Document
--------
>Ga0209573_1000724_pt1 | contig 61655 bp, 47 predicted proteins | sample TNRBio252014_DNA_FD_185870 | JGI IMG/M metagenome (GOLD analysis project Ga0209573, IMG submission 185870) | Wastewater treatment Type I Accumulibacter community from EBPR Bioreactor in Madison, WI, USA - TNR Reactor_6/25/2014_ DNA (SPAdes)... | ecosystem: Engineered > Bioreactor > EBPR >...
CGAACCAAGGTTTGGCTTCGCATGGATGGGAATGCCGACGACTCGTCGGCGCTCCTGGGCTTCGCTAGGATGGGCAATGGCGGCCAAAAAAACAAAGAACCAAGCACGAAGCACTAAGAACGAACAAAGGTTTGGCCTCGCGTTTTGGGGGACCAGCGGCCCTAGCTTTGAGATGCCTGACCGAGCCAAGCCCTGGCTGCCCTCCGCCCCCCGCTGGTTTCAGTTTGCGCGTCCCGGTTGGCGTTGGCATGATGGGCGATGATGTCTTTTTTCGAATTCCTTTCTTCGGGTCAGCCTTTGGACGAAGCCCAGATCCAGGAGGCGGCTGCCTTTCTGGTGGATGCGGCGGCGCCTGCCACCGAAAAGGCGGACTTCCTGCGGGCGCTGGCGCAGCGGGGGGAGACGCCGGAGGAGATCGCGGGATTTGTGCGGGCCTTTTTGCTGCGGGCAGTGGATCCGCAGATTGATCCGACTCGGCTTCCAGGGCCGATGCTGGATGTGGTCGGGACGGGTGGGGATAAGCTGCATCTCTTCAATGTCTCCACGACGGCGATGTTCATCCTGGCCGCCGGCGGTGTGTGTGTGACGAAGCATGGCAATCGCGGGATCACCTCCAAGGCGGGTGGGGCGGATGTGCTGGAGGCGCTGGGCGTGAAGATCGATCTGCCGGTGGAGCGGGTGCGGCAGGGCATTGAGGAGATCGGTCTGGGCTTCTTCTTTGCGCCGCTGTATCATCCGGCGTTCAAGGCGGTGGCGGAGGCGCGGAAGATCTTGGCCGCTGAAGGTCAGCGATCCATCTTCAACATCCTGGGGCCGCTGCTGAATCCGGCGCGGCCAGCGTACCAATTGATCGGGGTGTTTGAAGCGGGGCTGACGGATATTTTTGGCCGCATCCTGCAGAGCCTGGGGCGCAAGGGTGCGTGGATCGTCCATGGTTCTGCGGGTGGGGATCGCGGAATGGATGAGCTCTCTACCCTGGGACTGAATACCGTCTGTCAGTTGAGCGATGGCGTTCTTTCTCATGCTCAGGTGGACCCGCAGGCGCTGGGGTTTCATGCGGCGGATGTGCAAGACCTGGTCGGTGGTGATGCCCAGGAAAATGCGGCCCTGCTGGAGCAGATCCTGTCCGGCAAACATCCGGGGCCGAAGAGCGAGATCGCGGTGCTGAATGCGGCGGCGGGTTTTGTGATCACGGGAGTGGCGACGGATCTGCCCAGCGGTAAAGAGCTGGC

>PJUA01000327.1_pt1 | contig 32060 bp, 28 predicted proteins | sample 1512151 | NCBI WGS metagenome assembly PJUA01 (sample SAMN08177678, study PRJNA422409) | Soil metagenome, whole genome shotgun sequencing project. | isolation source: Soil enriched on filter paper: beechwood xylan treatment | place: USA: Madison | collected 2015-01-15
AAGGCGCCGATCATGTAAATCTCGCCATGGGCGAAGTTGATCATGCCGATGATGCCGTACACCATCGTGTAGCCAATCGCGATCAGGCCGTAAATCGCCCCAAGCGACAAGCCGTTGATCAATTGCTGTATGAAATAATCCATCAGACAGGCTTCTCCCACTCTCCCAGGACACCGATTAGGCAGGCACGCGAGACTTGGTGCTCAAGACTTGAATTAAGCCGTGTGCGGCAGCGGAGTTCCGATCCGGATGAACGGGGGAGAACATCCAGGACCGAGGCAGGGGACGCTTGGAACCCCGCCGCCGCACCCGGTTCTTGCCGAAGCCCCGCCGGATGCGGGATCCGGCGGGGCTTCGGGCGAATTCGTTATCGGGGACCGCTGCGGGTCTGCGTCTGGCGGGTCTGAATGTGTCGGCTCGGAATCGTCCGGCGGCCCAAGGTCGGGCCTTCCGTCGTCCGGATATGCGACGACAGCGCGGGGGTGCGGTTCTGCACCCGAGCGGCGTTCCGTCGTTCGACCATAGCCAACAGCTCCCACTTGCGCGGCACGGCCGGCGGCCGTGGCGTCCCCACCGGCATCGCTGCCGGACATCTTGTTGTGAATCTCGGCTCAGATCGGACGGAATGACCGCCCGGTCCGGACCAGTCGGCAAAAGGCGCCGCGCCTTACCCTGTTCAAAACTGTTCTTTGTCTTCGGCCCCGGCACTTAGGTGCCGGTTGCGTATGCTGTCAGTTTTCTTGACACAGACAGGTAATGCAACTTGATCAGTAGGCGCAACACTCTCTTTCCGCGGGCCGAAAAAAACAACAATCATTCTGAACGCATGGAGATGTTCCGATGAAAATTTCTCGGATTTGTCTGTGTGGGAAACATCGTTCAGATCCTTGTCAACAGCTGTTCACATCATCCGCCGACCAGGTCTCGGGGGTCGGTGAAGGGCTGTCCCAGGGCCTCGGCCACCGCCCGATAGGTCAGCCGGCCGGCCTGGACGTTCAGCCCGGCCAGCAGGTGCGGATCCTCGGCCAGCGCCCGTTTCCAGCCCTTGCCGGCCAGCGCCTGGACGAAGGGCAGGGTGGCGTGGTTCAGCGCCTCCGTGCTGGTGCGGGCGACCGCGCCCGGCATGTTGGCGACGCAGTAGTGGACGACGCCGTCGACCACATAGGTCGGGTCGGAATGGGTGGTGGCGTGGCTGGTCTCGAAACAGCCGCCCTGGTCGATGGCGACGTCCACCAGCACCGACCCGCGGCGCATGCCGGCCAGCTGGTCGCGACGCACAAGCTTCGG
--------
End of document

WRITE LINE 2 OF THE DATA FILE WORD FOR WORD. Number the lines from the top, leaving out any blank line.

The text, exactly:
CGAACCAAGGTTTGGCTTCGCATGGATGGGAATGCCGACGACTCGTCGGCGCTCCTGGGCTTCGCTAGGATGGGCAATGGCGGCCAAAAAAACAAAGAACCAAGCACGAAGCACTAAGAACGAACAAAGGTTTGGCCTCGCGTTTTGGGGGACCAGCGGCCCTAGCTTTGAGATGCCTGACCGAGCCAAGCCCTGGCTGCCCTCCGCCCCCCGCTGGTTTCAGTTTGCGCGTCCCGGTTGGCGTTGGCATGATGGGCGATGATGTCTTTTTTCGAATTCCTTTCTTCGGGTCAGCCTTTGGACGAAGCCCAGATCCAGGAGGCGGCTGCCTTTCTGGTGGATGCGGCGGCGCCTGCCACCGAAAAGGCGGACTTCCTGCGGGCGCTGGCGCAGCGGGGGGAGACGCCGGAGGAGATCGCGGGATTTGTGCGGGCCTTTTTGCTGCGGGCAGTGGATCCGCAGATTGATCCGACTCGGCTTCCAGGGCCGATGCTGGATGTGGTCGGGACGGGTGGGGATAAGCTGCATCTCTTCAATGTCTCCACGACGGCGATGTTCATCCTGGCCGCCGGCGGTGTGTGTGTGACGAAGCATGGCAATCGCGGGATCACCTCCAAGGCGGGTGGGGCGGATGTGCTGGAGGCGCTGGGCGTGAAGATCGATCTGCCGGTGGAGCGGGTGCGGCAGGGCATTGAGGAGATCGGTCTGGGCTTCTTCTTTGCGCCGCTGTATCATCCGGCGTTCAAGGCGGTGGCGGAGGCGCGGAAGATCTTGGCCGCTGAAGGTCAGCGATCCATCTTCAACATCCTGGGGCCGCTGCTGAATCCGGCGCGGCCAGCGTACCAATTGATCGGGGTGTTTGAAGCGGGGCTGACGGATATTTTTGGCCGCATCCTGCAGAGCCTGGGGCGCAAGGGTGCGTGGATCGTCCATGGTTCTGCGGGTGGGGATCGCGGAATGGATGAGCTCTCTACCCTGGGACTGAATACCGTCTGTCAGTTGAGCGATGGCGTTCTTTCTCATGCTCAGGTGGACCCGCAGGCGCTGGGGTTTCATGCGGCGGATGTGCAAGACCTGGTCGGTGGTGATGCCCAGGAAAATGCGGCCCTGCTGGAGCAGATCCTGTCCGGCAAACATCCGGGGCCGAAGAGCGAGATCGCGGTGCTGAATGCGGCGGCGGGTTTTGTGATCACGGGAGTGGCGACGGATCTGCCCAGCGGTAAAGAGCTGGC